Matthew 13:3-9 says that Jesus, "told them many things in parables, saying: “A farmer went out to sow his seed. As he was scattering the seed, some fell along the path, and the birds came and ate it up. Some fell on rocky places, where it did not have much soil. It sprang up quickly, because the soil was shallow. But when the sun came up, the plants were scorched, and they withered because they had no root. Other seed fell among thorns, which grew up and choked the plants. Still other seed fell on good soil, where it produced a crop—a hundred, sixty or thirty times what was sown. Whoever has ears, let them hear.”
Many of us have a tendency to take the seeds God has given us and eat them, or save them, or hide them, rather than investing them in good soil. Even if they do get planted, they may get thrown along the wayside or cast into the scorching sun.
Not only are these "seeds" relevant to our personal spiritual walks, but they're also relevant to our writing.
God has given each of us concepts, creativity, and dreams that function as seeds for our stories. Ever get a brilliant idea just before you sleep into the realm of sleep each night? That's a seed. Keep a notepad (or your phone) on your nightstand and write it down. Same goes for inspiration that strikes you at the oddest times. I can't tell you how many random "notes" I've made to myself on my phone while sitting in church or the line at the mall.
Sometimes we get lackadaisical about what God's telling us. I don't know about you, but if I wake up in the middle of the night with an idea, more times than not, I'm going to go back to sleep and assume the idea will still be there in the morning. Thing is, sometimes it isn't.
The seeds God has given us for our books are precious and ought to be treated with care. We shouldn't toss them around so carelessly if we truly want them to take root and become fruitful.
So the question is, how do we plant these seeds?
Little anecdote from my own writing journey. I was trained to write by a bunch of brilliant postmodernists. I was taught that over planning and plotting could stifle creativity and keep a story from taking on new directions and depths that come through writing. I think there's certainly some wisdom to this approach. After all, you don't want your book to become formulaic, and you don't want to reject new ideas just because they come in the "editing" rather than the "plotting" stage. Some of the best ideas and poignant moments aren't discovered until the book is almost complete and you've really come to know your characters in a deep way.
However, using this approach as an overarching strategy presents a problem--a very big one--that I soon discovered as I "panstered" my way through four books. And the problem is this. Writing is frustrating, and too much responsibility falls on editing's shoulders.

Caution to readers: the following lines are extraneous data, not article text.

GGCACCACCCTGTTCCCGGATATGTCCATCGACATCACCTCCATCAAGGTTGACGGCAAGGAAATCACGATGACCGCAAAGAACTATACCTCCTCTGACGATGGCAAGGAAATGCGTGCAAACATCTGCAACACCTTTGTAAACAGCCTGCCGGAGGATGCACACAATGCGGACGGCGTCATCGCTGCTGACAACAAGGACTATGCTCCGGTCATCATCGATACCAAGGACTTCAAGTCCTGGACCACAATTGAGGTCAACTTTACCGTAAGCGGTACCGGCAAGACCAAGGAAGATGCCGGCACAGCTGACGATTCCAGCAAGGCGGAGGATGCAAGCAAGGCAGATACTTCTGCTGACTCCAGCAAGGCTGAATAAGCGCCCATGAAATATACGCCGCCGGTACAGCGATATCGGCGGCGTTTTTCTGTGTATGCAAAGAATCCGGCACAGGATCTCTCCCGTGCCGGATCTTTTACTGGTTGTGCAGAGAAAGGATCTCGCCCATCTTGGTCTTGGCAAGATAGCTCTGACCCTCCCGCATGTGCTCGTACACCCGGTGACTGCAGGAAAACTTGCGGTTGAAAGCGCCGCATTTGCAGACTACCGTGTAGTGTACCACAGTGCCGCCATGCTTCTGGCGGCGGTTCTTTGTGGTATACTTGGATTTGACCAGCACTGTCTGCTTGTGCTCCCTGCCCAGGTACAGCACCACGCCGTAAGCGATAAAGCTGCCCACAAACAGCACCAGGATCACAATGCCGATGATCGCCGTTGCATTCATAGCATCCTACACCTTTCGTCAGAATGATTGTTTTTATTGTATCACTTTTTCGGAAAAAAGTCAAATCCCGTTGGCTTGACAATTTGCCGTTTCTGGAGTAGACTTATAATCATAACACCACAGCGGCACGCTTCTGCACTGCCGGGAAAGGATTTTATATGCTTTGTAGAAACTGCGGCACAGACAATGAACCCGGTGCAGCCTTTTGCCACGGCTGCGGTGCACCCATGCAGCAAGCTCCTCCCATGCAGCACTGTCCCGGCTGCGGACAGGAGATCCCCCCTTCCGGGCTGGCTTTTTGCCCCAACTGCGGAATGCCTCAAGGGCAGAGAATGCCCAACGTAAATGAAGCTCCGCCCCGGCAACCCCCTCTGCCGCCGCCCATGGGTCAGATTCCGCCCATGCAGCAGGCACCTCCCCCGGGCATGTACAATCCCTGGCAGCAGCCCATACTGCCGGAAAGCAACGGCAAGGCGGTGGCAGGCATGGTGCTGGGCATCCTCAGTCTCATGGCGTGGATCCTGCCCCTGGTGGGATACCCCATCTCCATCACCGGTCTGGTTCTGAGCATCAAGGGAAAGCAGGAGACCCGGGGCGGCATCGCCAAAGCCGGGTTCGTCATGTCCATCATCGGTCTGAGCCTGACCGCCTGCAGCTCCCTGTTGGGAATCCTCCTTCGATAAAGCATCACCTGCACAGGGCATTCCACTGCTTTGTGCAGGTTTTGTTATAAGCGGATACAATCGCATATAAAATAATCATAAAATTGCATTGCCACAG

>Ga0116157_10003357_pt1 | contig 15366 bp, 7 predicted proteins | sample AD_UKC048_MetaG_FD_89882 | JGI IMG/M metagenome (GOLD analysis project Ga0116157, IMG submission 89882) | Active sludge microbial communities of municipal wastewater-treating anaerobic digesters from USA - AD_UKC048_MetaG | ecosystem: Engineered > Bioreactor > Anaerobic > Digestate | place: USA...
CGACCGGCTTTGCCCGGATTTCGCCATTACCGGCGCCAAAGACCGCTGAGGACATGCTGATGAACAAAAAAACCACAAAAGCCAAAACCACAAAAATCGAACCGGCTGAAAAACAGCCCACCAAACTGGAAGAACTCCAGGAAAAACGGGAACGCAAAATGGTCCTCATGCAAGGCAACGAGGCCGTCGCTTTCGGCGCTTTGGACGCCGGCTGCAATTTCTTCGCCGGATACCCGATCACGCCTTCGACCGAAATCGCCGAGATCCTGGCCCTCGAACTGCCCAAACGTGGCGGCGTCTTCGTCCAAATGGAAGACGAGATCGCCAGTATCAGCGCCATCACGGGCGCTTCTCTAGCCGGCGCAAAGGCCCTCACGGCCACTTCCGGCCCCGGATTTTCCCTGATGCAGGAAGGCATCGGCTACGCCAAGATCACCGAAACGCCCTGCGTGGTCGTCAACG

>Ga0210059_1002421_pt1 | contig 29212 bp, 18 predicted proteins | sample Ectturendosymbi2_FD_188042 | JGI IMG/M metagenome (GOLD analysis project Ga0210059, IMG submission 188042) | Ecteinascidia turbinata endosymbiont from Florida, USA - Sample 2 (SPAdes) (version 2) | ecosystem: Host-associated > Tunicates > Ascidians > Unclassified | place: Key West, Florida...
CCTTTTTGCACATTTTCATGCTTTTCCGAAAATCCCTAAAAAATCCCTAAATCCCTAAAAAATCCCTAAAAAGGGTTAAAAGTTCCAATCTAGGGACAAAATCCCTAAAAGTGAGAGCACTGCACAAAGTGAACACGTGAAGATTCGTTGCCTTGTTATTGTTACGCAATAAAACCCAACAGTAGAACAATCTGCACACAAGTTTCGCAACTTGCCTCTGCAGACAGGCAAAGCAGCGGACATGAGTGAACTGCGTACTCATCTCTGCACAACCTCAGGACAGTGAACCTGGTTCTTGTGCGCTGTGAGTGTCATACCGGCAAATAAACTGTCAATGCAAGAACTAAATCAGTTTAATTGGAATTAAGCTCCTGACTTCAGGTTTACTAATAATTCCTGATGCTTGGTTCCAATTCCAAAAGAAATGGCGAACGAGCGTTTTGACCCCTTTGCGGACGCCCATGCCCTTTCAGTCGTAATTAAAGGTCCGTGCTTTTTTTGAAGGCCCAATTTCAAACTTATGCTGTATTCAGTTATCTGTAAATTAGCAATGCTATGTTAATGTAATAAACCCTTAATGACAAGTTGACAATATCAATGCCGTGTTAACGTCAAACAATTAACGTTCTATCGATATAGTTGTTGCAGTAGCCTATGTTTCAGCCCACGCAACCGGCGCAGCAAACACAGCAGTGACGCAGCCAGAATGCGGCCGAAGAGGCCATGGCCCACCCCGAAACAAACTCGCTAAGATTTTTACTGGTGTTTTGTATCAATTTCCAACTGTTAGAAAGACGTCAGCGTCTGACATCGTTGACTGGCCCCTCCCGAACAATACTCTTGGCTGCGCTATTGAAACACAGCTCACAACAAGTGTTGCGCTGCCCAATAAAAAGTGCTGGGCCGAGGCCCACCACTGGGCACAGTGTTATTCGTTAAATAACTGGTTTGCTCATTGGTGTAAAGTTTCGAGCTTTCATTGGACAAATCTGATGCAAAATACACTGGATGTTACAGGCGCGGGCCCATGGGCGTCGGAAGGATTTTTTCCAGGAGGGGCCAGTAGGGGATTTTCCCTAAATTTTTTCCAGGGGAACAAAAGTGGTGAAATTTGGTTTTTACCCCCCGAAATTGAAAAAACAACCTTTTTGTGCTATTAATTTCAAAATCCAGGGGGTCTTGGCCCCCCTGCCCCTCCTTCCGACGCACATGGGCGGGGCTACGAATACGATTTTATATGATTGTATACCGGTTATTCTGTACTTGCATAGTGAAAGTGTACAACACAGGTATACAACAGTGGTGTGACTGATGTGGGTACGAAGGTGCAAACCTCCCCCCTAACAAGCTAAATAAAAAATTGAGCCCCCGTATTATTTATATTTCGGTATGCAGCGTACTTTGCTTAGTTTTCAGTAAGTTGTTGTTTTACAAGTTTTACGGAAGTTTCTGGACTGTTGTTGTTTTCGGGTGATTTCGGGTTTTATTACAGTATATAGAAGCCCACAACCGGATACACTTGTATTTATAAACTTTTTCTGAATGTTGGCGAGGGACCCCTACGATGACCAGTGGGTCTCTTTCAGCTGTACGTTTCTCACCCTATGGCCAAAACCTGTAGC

You need a premise, a seed, a core idea to drive every scene and every character in your story. Now, this seed can be developed. It should take on roots and leaves and flower throughout the course of your writing. But don't make things harder on yourself by looking for the seeds only after you've finished your book. Doing so leads to so much unnecessary editing!
Think of the books you've read that have really stuck with you or touched you in an emotional way. Most likely, they presented a concept or demonstration of character growth that was both vibrant and relatable, and you saw a bit of yourself in the character's journey. That didn't happen by mistake. That happened because an author was willing to invest for thought into cultivating seeds before planting them.
Now, I'm not saying you have to plot out your whole novel. I still have enough "pantster" in me to tremble a little when I think of a task so daunting, and I know that personally, my writing would end up stifled if I put too many restrictions on it.
But I do want to challenge you today to take time mulling over and praying over the seeds--the core concepts of your story--and ask God where He wants to plant them. If you know the major questions and themes driving your story--where your characters are going to fail and succeed, what they're going to fear, their dreams, etc.--then you can craft each scene, symbol, and supporting character accordingly. Not only will this make editing easier, but your first draft will also be a lot less painful to write, knowing each scene is already infused with purpose and meaning.
I want to hear from you all! Are you usually a pantster or a plotter? How can both camps approach the process of planning their premise (albeit a little differently)?
Ashley Clark writes romance with southern grace. She's dreamed of being a writer ever since the thumbprint-cookie-days of library story hour. Ashley has an M.A. in English and enjoys teaching literature courses at her local university. She's an active member of ACFW and runs their newcomer's loop. When she's not writing, Ashley's usually busy rescuing stray animals and finding charming new towns. You can find Ashley on her personal blog, Facebook, Pinterest, and Twitter. She is represented by Karen Solem.